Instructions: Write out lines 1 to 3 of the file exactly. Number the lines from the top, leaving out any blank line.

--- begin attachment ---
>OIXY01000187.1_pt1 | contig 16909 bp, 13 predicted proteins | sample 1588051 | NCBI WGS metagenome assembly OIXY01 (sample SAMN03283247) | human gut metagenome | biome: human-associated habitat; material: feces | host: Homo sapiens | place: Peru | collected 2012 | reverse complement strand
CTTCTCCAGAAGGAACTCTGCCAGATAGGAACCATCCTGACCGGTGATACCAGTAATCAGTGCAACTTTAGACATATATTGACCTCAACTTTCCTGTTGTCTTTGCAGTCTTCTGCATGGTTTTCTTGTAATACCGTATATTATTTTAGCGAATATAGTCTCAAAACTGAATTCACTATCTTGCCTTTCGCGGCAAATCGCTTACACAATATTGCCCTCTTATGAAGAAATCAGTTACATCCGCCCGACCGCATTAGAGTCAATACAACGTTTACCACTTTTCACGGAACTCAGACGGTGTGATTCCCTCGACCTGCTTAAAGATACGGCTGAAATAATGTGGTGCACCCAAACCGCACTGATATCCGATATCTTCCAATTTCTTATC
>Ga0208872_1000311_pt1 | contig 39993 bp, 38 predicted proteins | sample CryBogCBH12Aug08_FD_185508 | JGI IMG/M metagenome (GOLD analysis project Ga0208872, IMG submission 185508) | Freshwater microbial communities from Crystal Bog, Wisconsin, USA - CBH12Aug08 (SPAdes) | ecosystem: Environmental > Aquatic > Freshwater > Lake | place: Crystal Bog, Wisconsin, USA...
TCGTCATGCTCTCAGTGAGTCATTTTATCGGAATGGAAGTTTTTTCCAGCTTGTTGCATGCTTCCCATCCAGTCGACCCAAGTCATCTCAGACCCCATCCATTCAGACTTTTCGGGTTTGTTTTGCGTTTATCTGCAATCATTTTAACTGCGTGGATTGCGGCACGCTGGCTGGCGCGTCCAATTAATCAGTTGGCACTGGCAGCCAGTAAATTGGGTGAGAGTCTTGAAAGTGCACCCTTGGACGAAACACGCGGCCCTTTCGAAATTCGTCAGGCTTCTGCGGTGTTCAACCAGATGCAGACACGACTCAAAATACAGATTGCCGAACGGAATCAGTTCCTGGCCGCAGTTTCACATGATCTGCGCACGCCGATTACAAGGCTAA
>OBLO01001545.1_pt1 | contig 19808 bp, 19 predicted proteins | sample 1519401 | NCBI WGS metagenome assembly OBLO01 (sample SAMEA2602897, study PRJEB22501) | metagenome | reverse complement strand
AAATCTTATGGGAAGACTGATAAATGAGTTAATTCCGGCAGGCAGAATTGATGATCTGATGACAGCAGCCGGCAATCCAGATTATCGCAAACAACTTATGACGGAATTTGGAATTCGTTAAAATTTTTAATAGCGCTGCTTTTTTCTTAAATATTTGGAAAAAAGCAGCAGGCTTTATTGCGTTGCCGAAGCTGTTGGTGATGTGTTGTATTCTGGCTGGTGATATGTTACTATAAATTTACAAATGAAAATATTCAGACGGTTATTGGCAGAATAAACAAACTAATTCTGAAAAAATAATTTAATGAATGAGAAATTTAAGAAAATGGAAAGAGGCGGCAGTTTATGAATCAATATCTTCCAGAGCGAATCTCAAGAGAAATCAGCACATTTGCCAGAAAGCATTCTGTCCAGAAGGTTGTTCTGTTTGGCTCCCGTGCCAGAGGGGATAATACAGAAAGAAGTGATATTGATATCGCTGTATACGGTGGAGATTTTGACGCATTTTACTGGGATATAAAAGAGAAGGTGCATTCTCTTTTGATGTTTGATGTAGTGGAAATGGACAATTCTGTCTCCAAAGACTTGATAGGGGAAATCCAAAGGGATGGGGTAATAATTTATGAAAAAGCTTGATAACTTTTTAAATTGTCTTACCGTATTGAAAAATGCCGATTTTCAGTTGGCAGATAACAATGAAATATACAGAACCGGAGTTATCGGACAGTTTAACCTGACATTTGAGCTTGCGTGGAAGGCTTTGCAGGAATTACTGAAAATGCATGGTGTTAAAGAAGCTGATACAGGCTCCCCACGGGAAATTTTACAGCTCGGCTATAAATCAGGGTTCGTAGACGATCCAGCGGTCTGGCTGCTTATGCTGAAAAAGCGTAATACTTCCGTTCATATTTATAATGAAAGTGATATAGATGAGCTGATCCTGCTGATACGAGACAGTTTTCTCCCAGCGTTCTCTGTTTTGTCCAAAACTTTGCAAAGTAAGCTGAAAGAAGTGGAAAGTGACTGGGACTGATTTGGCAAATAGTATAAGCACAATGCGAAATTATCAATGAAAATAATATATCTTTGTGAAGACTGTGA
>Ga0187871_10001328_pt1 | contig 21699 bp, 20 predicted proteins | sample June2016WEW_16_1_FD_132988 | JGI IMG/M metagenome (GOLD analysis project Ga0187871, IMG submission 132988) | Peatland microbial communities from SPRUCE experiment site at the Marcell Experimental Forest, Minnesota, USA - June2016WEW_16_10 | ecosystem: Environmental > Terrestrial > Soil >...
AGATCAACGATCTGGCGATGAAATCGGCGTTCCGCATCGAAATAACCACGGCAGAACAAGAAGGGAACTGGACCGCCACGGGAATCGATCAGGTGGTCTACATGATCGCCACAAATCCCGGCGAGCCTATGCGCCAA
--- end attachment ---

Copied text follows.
>OIXY01000187.1_pt1 | contig 16909 bp, 13 predicted proteins | sample 1588051 | NCBI WGS metagenome assembly OIXY01 (sample SAMN03283247) | human gut metagenome | biome: human-associated habitat; material: feces | host: Homo sapiens | place: Peru | collected 2012 | reverse complement strand
CTTCTCCAGAAGGAACTCTGCCAGATAGGAACCATCCTGACCGGTGATACCAGTAATCAGTGCAACTTTAGACATATATTGACCTCAACTTTCCTGTTGTCTTTGCAGTCTTCTGCATGGTTTTCTTGTAATACCGTATATTATTTTAGCGAATATAGTCTCAAAACTGAATTCACTATCTTGCCTTTCGCGGCAAATCGCTTACACAATATTGCCCTCTTATGAAGAAATCAGTTACATCCGCCCGACCGCATTAGAGTCAATACAACGTTTACCACTTTTCACGGAACTCAGACGGTGTGATTCCCTCGACCTGCTTAAAGATACGGCTGAAATAATGTGGTGCACCCAAACCGCACTGATATCCGATATCTTCCAATTTCTTATC
>Ga0208872_1000311_pt1 | contig 39993 bp, 38 predicted proteins | sample CryBogCBH12Aug08_FD_185508 | JGI IMG/M metagenome (GOLD analysis project Ga0208872, IMG submission 185508) | Freshwater microbial communities from Crystal Bog, Wisconsin, USA - CBH12Aug08 (SPAdes) | ecosystem: Environmental > Aquatic > Freshwater > Lake | place: Crystal Bog, Wisconsin, USA...